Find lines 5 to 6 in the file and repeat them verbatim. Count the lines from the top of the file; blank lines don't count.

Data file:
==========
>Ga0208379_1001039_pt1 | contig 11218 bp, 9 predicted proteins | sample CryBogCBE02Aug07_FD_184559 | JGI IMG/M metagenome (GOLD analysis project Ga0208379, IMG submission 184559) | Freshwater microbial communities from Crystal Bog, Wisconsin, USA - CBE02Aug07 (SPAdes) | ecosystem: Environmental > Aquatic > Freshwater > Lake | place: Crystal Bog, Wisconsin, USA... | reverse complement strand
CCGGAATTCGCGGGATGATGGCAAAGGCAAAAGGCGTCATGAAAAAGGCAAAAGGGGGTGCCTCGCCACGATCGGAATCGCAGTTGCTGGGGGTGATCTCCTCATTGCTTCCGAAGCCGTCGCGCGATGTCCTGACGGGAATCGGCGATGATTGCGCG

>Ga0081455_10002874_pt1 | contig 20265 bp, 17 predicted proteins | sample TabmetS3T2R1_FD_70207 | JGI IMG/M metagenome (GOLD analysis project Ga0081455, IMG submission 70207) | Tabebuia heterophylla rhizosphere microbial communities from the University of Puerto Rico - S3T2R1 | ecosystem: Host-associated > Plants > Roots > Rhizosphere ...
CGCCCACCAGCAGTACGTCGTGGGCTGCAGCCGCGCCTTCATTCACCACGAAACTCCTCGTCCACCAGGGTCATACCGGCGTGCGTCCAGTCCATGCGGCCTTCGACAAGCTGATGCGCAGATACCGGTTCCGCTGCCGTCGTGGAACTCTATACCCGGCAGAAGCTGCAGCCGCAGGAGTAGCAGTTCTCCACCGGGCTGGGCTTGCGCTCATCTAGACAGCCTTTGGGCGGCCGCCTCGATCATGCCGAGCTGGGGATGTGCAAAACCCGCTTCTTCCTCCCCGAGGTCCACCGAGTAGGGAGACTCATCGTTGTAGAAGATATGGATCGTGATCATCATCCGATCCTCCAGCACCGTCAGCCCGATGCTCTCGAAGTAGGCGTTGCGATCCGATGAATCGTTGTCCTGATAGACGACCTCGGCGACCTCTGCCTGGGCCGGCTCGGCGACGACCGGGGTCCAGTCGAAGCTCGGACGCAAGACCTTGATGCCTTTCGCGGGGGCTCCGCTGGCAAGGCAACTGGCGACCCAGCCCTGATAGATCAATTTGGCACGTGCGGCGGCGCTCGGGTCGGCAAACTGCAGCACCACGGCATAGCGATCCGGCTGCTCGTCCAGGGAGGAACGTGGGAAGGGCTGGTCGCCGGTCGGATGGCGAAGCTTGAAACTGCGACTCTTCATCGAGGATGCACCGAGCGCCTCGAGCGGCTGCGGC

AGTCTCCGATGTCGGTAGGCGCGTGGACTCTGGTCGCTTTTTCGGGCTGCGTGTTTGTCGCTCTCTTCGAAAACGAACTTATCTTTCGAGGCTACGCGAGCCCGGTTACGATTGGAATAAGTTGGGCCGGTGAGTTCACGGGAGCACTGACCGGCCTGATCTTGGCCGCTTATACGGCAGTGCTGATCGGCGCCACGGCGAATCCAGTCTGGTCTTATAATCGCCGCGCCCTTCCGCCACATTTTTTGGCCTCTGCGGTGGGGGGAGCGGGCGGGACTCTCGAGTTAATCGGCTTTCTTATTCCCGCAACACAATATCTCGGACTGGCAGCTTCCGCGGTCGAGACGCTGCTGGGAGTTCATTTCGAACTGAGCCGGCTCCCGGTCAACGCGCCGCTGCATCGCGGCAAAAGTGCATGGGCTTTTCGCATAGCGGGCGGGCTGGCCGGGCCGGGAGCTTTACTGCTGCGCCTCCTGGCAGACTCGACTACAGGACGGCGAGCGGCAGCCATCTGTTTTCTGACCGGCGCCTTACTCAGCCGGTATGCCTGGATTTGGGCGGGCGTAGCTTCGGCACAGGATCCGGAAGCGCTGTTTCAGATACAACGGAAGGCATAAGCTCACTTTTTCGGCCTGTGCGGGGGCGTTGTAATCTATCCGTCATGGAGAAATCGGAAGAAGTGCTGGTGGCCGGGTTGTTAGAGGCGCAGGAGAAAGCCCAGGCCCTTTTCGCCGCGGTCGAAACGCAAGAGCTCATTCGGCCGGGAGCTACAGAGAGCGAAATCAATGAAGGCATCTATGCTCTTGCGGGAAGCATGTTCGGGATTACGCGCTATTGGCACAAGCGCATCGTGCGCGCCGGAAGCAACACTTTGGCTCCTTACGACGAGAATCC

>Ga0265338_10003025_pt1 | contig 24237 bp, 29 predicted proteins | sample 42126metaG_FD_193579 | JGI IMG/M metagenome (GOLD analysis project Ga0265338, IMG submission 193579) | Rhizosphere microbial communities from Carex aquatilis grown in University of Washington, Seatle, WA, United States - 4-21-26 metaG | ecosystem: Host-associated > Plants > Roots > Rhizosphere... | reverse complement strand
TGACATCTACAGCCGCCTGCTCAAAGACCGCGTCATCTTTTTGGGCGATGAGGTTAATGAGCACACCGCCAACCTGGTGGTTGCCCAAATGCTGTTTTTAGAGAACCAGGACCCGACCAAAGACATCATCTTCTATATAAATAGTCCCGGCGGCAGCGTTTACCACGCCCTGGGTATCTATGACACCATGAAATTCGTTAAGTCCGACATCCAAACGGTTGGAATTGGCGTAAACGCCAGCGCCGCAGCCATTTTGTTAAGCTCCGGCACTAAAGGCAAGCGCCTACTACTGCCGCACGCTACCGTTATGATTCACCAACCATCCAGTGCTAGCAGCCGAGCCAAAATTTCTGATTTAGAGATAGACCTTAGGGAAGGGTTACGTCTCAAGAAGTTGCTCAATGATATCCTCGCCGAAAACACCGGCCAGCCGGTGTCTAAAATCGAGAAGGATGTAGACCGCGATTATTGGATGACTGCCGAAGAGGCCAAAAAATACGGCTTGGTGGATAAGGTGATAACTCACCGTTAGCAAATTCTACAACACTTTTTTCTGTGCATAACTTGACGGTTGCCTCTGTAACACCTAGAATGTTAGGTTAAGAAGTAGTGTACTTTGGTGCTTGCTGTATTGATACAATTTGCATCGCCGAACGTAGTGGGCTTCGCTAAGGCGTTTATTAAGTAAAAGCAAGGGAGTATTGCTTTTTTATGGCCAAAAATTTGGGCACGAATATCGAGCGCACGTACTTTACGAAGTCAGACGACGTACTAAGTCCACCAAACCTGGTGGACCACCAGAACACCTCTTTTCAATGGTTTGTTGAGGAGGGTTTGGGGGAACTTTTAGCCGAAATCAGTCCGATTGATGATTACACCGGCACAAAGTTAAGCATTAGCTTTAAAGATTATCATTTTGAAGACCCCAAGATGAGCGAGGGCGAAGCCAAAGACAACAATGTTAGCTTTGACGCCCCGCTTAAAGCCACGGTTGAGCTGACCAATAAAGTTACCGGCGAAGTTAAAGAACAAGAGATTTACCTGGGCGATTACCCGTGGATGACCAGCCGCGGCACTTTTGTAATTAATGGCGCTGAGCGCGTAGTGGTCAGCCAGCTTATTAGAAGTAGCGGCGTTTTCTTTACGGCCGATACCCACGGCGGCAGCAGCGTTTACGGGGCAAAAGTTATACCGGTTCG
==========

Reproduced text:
AGTCTCCGATGTCGGTAGGCGCGTGGACTCTGGTCGCTTTTTCGGGCTGCGTGTTTGTCGCTCTCTTCGAAAACGAACTTATCTTTCGAGGCTACGCGAGCCCGGTTACGATTGGAATAAGTTGGGCCGGTGAGTTCACGGGAGCACTGACCGGCCTGATCTTGGCCGCTTATACGGCAGTGCTGATCGGCGCCACGGCGAATCCAGTCTGGTCTTATAATCGCCGCGCCCTTCCGCCACATTTTTTGGCCTCTGCGGTGGGGGGAGCGGGCGGGACTCTCGAGTTAATCGGCTTTCTTATTCCCGCAACACAATATCTCGGACTGGCAGCTTCCGCGGTCGAGACGCTGCTGGGAGTTCATTTCGAACTGAGCCGGCTCCCGGTCAACGCGCCGCTGCATCGCGGCAAAAGTGCATGGGCTTTTCGCATAGCGGGCGGGCTGGCCGGGCCGGGAGCTTTACTGCTGCGCCTCCTGGCAGACTCGACTACAGGACGGCGAGCGGCAGCCATCTGTTTTCTGACCGGCGCCTTACTCAGCCGGTATGCCTGGATTTGGGCGGGCGTAGCTTCGGCACAGGATCCGGAAGCGCTGTTTCAGATACAACGGAAGGCATAAGCTCACTTTTTCGGCCTGTGCGGGGGCGTTGTAATCTATCCGTCATGGAGAAATCGGAAGAAGTGCTGGTGGCCGGGTTGTTAGAGGCGCAGGAGAAAGCCCAGGCCCTTTTCGCCGCGGTCGAAACGCAAGAGCTCATTCGGCCGGGAGCTACAGAGAGCGAAATCAATGAAGGCATCTATGCTCTTGCGGGAAGCATGTTCGGGATTACGCGCTATTGGCACAAGCGCATCGTGCGCGCCGGAAGCAACACTTTGGCTCCTTACGACGAGAATCC

>Ga0265338_10003025_pt1 | contig 24237 bp, 29 predicted proteins | sample 42126metaG_FD_193579 | JGI IMG/M metagenome (GOLD analysis project Ga0265338, IMG submission 193579) | Rhizosphere microbial communities from Carex aquatilis grown in University of Washington, Seatle, WA, United States - 4-21-26 metaG | ecosystem: Host-associated > Plants > Roots > Rhizosphere... | reverse complement strand